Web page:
United States District Court, W.D. Kentucky, Louisville Division
MEMORANDUM OPINION AND ORDER
Lindsay, Magistrate Judge.
the Court is the complaint (DN 1) of plaintiff Rita Townsend
(“plaintiff”). In her complaint, plaintiff seeks
judicial review of the final decision of the Commissioner of
Social Security (“the Commissioner”).
See 42 U.S.C. § 405(g) (2012) (“Any
individual, after any final decision of the Commissioner of
Social Security . . . may obtain a review of such decision by
a civil action commenced within sixty days after the mailing
to him of notice of such decision . . . .”). Plaintiff
filed a Fact and Law Summary (DN 17). The Commissioner also
filed a Fact and Law Summary (DN 19).
parties have consented to the jurisdiction of a magistrate
judge to enter judgment in this case with direct review by
the Sixth Circuit Court of Appeals in the event an appeal is
filed (DN 16.) Therefore, this matter is ripe for review. For
the reasons set forth below, the final decision of the
Commissioner is affirmed.
protectively filed an application for disability insurance
and supplemental social security benefits on February 12,
2013, alleging that she became disabled on February 12, 2013.
(Tr. 96, 459.) On March 16, 2015 Administrative Law Judge
(“ALJ”) William C. Zuber conducted a hearing on
both applications. Plaintiff was present and represented by
counsel, Nathan Haney. Tricia Oakes, a vocational expert,
also testified by telephone. In a decision dated July 14,
2015, the ALJ engaged in the five-step evaluation process
promulgated by the Commissioner to determine whether an
individual is disabled. In doing so, the ALJ made these
1. Plaintiff met the insured requirements of the Social
Security Act through June 30, 2018. (Tr. at 21.)
2. Plaintiff has not engaged in substantial gainful activity
since February 12, 2013, the alleged onset date.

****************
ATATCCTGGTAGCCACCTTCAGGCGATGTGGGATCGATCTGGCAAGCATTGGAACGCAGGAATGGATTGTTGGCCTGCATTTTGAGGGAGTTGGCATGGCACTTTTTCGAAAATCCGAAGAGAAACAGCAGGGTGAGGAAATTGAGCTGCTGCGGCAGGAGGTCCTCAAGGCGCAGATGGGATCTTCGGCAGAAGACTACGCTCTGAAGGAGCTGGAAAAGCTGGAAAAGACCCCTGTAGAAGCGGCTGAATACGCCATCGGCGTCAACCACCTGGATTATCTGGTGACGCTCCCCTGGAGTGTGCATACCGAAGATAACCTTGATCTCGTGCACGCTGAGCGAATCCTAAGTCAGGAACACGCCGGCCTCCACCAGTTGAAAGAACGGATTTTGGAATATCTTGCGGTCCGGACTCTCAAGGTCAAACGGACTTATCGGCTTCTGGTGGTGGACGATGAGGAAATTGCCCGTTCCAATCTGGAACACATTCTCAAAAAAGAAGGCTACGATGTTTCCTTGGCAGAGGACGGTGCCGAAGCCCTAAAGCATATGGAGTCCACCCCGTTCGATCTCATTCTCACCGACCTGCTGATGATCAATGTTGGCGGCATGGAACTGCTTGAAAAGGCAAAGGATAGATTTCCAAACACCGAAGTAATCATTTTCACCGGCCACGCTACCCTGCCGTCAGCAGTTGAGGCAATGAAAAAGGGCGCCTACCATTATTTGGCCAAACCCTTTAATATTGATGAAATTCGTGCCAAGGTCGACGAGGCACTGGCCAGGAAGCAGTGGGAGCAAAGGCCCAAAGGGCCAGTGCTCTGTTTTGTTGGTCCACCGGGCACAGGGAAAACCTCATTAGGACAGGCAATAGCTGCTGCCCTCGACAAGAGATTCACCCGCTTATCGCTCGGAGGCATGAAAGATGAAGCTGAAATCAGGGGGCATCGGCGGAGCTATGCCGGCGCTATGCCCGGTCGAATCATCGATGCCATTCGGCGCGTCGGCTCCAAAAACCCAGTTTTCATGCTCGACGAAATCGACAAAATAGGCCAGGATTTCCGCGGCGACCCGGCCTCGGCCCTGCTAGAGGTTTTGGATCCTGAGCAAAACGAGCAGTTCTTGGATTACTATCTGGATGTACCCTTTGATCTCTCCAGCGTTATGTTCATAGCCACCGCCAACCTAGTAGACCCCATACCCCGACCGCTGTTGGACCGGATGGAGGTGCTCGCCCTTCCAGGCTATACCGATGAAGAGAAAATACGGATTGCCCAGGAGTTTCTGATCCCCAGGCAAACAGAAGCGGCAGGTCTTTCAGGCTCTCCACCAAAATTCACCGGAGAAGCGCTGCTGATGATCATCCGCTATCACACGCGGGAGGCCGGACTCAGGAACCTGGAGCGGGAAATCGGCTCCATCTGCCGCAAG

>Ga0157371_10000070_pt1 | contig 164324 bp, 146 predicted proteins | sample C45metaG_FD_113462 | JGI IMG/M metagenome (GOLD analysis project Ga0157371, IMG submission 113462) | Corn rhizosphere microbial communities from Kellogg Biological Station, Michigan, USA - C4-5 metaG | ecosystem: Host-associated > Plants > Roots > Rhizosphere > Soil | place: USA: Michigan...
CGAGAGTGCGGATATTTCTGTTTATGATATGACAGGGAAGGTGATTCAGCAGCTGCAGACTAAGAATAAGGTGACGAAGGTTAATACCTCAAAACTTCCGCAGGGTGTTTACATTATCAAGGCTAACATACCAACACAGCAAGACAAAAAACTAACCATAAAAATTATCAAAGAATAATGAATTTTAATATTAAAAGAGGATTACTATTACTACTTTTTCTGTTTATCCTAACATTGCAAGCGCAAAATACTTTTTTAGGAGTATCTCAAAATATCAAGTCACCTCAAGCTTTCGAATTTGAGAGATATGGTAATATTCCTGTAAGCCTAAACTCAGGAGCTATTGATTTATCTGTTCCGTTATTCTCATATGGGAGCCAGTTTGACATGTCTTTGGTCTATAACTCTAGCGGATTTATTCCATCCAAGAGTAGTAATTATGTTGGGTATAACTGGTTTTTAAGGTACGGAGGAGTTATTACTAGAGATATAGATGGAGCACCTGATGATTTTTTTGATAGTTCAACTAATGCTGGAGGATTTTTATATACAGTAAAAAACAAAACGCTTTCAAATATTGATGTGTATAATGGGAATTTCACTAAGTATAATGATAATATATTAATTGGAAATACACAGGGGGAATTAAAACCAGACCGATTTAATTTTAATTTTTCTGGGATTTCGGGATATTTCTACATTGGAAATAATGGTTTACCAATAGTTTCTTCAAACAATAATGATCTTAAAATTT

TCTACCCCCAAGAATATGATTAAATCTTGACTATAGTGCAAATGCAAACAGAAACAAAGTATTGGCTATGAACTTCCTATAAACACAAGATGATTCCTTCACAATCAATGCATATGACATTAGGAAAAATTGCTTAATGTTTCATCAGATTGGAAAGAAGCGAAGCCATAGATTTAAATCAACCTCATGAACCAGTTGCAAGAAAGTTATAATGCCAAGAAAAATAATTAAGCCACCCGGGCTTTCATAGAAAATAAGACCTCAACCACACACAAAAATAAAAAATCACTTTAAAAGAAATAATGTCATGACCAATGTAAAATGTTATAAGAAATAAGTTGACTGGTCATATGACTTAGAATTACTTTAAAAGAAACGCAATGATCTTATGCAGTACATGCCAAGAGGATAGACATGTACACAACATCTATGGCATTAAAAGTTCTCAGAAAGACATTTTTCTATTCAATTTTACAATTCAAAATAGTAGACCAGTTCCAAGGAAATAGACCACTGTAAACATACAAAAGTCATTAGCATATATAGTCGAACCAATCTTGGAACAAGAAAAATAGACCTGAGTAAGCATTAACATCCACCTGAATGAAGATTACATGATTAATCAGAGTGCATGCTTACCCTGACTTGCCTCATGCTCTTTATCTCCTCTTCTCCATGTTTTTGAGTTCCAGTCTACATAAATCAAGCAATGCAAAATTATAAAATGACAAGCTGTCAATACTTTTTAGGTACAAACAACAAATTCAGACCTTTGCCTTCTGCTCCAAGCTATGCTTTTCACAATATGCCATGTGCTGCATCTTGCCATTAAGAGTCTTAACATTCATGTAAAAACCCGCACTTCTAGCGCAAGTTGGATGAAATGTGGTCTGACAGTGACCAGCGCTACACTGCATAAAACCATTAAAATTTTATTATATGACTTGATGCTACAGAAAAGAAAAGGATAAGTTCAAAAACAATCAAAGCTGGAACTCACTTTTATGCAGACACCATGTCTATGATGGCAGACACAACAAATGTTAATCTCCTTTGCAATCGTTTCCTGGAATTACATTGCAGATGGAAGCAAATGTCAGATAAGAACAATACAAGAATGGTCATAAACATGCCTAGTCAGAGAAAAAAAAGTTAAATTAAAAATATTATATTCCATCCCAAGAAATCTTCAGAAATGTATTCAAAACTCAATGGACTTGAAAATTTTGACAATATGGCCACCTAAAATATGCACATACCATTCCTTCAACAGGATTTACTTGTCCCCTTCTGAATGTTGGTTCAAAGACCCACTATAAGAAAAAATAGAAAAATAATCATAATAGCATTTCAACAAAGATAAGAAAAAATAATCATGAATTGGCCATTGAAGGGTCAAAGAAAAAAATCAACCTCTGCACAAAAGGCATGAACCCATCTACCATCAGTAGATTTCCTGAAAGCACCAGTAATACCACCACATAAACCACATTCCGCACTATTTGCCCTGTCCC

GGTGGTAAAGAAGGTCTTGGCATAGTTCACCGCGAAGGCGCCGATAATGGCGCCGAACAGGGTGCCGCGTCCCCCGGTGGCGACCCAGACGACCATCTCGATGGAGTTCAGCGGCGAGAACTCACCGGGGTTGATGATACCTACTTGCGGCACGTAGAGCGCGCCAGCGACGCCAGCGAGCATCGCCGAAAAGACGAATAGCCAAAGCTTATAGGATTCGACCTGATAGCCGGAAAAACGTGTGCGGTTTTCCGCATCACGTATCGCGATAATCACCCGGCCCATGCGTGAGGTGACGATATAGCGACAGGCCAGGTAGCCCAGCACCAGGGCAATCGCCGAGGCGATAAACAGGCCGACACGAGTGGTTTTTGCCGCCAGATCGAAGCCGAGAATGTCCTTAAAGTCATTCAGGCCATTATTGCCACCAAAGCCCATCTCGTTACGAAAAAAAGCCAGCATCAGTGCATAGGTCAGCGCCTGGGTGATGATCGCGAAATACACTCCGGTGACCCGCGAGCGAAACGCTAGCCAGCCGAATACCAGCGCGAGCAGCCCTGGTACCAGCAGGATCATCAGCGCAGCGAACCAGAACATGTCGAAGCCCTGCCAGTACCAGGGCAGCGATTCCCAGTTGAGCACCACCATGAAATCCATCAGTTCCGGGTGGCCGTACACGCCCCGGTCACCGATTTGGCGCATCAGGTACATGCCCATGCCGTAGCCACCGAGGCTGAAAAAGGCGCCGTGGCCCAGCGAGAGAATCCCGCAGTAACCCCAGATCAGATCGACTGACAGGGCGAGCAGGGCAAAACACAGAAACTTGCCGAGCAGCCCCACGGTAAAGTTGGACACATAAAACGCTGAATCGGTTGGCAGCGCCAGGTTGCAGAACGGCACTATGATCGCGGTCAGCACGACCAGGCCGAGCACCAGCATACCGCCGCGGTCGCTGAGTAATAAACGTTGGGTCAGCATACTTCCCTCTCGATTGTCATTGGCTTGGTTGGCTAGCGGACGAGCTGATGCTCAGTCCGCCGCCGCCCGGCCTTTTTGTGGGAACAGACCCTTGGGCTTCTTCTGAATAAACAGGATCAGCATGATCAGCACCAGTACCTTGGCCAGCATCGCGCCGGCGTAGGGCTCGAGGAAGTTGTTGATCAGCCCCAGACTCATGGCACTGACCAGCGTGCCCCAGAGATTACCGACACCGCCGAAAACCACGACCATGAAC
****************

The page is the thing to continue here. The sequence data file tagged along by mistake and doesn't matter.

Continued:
3. Plaintiff has the following severe impairments: morbid
obesity; degenerative disc disease of the lumbar spine;
chronic obstructive pulmonary disease (“COPD”);
congestive heart failure; depression; and anxiety.
4. Plaintiff does not have an impairment or combination of
impairments that meets or medically equals the severity of
one of the listed impairments in 20 C.F.R. Part 404, Subpart
P, Appendix 1. (Id. at 24.)
5. Plaintiff has the residual functional capacity
(“RFC”) to perform sedentary work as defined in
20 C.F.R. § 404.1567(a) and § 416.967(a) except no
more than occasional stooping and crouching and no crawling,
kneeling, climbing ladders, ropes, scaffolds, exposure to
dust, fumes, gases or odors, temperature extremes, humidity,
dangerous machinery or unprotected heights. Plaintiff can
perform simple unskilled routine tasks with occasional
contact with coworkers and supervisors, no contact with the
general public, and rare and gradually introduced changes in
the routine work environment while sustaining concentration,
persistence, or pace for two-hour periods at a time.
(Id. at 25.)
6. Plaintiff is unable to perform any past relevant work.
(Id. at 27.)
7. Plaintiff was born on September 19, 1967 and was 45-years
old, which is defined as a younger individual age 45-49, on
the alleged disability onset date. (Id. at 28.)
8. Plaintiff has a limited education and is able to
communicate in English. (Id.)
9. Transferability of job skills is not material to the
determination of disability because using the
Medical-Vocational Rules as a framework supports a finding
that plaintiff is not disabled, whether or not plaintiff has
transferable job skills. (Id.)
10. Considering plaintiff's age, education, work
experience, and RFC, there are jobs that exist in significant
numbers in the national economy that she can perform.
11. Plaintiff has not been under a disability, as defined in
the Social Security Act, from February 12, 2013, through the